My ankle has been complaining a bit. Last summer I twisted it when I stepped in a hole while playing frisbee with my dog in the park. I don’t think I let it rest enough after the initial injury, so now it’s complaining. So far I haven’t had to stop running on it. My Dr. gave me some stretchy bands and a list of exercises to do. And I’ve been taping it with some KT tape when I run. The tape and home therapy seem to be helping. The pain is lessening, so hopefully I won’t have to take any significant time off.

Half Marathon Training Week 8

  • Sunday: 7.75 mile bike ride (my ankle was complaining today, so I thought I’d give it a rest and try out my new-to-me bike that my mom gave me.)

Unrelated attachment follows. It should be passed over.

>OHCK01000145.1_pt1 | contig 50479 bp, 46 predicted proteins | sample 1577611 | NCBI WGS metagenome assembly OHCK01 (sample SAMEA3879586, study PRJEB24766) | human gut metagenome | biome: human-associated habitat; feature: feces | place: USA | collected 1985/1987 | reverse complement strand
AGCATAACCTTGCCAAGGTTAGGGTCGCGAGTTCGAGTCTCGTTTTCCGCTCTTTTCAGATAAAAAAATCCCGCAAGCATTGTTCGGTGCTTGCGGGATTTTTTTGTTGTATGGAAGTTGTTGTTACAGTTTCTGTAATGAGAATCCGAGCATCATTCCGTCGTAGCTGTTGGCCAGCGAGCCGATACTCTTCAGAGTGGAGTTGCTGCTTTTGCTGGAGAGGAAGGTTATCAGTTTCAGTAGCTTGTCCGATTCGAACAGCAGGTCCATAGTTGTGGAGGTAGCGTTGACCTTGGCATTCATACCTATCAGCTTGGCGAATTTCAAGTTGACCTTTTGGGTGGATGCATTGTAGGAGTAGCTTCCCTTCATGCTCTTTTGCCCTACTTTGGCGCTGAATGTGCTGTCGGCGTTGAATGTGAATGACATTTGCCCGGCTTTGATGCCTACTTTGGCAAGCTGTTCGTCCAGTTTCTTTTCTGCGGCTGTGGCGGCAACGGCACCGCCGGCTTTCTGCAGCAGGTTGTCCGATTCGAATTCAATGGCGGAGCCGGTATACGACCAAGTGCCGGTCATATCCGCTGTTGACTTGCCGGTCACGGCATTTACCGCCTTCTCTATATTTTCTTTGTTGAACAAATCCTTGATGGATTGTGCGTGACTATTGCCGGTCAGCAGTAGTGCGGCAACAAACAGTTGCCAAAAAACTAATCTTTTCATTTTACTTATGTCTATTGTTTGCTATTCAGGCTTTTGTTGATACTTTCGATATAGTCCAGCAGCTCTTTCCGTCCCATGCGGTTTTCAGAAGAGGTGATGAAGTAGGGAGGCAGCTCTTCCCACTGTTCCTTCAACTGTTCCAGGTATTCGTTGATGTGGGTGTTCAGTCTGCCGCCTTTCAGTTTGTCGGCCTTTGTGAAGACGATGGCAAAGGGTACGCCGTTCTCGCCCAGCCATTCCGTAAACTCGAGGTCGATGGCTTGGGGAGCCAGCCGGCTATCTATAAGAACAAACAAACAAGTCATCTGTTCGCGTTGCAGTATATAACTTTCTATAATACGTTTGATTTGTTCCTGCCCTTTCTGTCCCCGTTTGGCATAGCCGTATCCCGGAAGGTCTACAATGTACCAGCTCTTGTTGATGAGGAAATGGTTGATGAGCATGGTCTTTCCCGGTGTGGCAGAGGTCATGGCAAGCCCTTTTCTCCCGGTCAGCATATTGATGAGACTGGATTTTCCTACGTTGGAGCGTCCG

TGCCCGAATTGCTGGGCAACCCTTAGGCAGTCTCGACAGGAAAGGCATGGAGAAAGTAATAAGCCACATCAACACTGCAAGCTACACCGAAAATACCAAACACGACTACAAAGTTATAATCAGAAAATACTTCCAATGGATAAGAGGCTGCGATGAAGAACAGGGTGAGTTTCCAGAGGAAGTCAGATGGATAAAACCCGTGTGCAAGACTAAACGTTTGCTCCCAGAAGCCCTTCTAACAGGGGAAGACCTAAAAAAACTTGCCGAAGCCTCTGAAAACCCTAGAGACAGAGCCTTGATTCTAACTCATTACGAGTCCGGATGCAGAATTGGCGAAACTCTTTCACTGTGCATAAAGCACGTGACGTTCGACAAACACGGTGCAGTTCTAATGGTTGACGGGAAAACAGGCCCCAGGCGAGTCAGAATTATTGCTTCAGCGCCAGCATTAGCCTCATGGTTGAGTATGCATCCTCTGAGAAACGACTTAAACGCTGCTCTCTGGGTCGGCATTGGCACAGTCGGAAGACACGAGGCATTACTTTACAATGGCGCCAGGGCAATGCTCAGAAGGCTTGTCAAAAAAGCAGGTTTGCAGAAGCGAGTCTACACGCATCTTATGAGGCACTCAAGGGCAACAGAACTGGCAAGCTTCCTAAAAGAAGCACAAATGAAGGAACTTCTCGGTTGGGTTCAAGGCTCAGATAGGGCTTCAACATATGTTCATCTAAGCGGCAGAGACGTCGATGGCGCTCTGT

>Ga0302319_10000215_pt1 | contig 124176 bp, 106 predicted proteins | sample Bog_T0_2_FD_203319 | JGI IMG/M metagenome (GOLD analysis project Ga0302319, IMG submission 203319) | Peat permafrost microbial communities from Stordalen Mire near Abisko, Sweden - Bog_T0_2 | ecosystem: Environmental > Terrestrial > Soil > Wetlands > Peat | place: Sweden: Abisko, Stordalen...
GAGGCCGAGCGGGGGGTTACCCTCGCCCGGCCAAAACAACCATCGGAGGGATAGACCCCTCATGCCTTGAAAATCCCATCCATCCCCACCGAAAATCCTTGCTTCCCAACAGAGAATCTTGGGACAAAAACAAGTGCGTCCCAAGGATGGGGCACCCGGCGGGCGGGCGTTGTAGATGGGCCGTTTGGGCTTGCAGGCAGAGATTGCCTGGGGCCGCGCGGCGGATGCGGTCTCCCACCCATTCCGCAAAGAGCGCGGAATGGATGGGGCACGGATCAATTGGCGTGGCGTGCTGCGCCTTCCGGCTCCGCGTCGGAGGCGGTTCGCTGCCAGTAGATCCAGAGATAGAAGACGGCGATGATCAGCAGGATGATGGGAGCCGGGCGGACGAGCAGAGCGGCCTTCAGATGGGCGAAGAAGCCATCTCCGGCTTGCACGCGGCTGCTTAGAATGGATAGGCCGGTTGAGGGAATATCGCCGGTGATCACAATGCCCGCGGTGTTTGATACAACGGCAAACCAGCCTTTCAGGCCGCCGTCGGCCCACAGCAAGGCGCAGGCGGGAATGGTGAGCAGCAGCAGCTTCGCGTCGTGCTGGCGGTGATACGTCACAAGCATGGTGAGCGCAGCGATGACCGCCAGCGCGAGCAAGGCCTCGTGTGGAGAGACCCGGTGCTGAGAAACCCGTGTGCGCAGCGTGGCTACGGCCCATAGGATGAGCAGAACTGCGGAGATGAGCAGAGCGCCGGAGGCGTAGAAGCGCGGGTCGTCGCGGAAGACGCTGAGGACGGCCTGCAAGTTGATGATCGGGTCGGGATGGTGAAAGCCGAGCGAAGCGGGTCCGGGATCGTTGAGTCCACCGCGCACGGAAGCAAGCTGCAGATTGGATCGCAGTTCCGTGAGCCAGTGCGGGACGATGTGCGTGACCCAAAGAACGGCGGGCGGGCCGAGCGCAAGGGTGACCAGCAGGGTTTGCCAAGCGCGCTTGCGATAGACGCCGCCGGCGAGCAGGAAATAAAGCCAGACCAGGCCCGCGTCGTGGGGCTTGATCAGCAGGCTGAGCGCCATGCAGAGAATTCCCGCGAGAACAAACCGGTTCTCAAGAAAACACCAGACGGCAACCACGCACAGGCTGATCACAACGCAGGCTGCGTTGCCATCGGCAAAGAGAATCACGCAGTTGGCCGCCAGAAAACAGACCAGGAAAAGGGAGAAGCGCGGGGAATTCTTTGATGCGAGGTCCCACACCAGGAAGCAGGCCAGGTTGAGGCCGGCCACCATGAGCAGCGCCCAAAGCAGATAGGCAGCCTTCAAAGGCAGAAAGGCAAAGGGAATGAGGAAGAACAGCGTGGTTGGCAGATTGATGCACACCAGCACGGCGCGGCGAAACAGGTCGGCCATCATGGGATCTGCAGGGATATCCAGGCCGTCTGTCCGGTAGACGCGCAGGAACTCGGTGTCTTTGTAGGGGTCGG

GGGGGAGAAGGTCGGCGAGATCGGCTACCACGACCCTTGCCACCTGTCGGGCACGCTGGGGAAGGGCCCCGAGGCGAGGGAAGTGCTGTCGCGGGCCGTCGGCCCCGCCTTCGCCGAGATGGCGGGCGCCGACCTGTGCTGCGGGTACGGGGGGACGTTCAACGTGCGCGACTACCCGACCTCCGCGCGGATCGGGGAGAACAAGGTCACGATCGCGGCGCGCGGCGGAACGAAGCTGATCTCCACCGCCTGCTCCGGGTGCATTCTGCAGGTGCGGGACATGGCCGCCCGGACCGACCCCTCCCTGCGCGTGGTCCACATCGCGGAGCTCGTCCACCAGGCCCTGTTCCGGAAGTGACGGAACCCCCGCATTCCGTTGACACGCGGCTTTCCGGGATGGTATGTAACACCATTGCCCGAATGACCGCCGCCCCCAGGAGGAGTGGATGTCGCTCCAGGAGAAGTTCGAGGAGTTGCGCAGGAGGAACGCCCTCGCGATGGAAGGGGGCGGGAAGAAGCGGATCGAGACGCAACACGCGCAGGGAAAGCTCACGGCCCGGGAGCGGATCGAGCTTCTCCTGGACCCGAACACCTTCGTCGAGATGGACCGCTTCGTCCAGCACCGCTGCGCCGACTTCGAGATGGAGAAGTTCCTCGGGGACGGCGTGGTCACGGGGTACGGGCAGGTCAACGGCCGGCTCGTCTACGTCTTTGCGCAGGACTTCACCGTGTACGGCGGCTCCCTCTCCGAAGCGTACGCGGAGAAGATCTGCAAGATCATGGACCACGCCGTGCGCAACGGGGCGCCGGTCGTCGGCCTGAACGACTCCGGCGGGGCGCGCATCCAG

• Monday: 4 easy miles
  • Tuesday: Rest
  • Wednesday: 2 easy miles
  • Thursday: 6.5 miles
  • Friday: Core Yoga
  • Saturday: Rest

Half Marathon Training Week 9

  • Sunday: 3 miles + 6 striders
  • Monday: Rest
  • Tuesday: 8 mile trail run
  • Wednesday: 3 easy miles
  • Thursday: Rest
  • Friday: Core Yoga
  • Saturday: 3.5 miles + core and strength

About Being the Careful Black Sheep

This post began as a personal entry – one that I write for myself to clear the thoughts from my head so I stop looping. I never mean to share those type of posts. I usually just delete them once I’ve cleared my head. I debated sharing this because I think it might border on self-indulgent whining, and I’m guilty of being annoyingly vague. However, I want it down for future reference when this crap happens again, which I’m sure it will. No matter how hard we try to avoid drama, it always manages to find it’s way back to us. I tried to edit most of the whining out. Hopefully I succeeded in just making this a list of promises to my future self. Maybe someone else can relate. Maybe it will remind them to be careful who they pretend to be.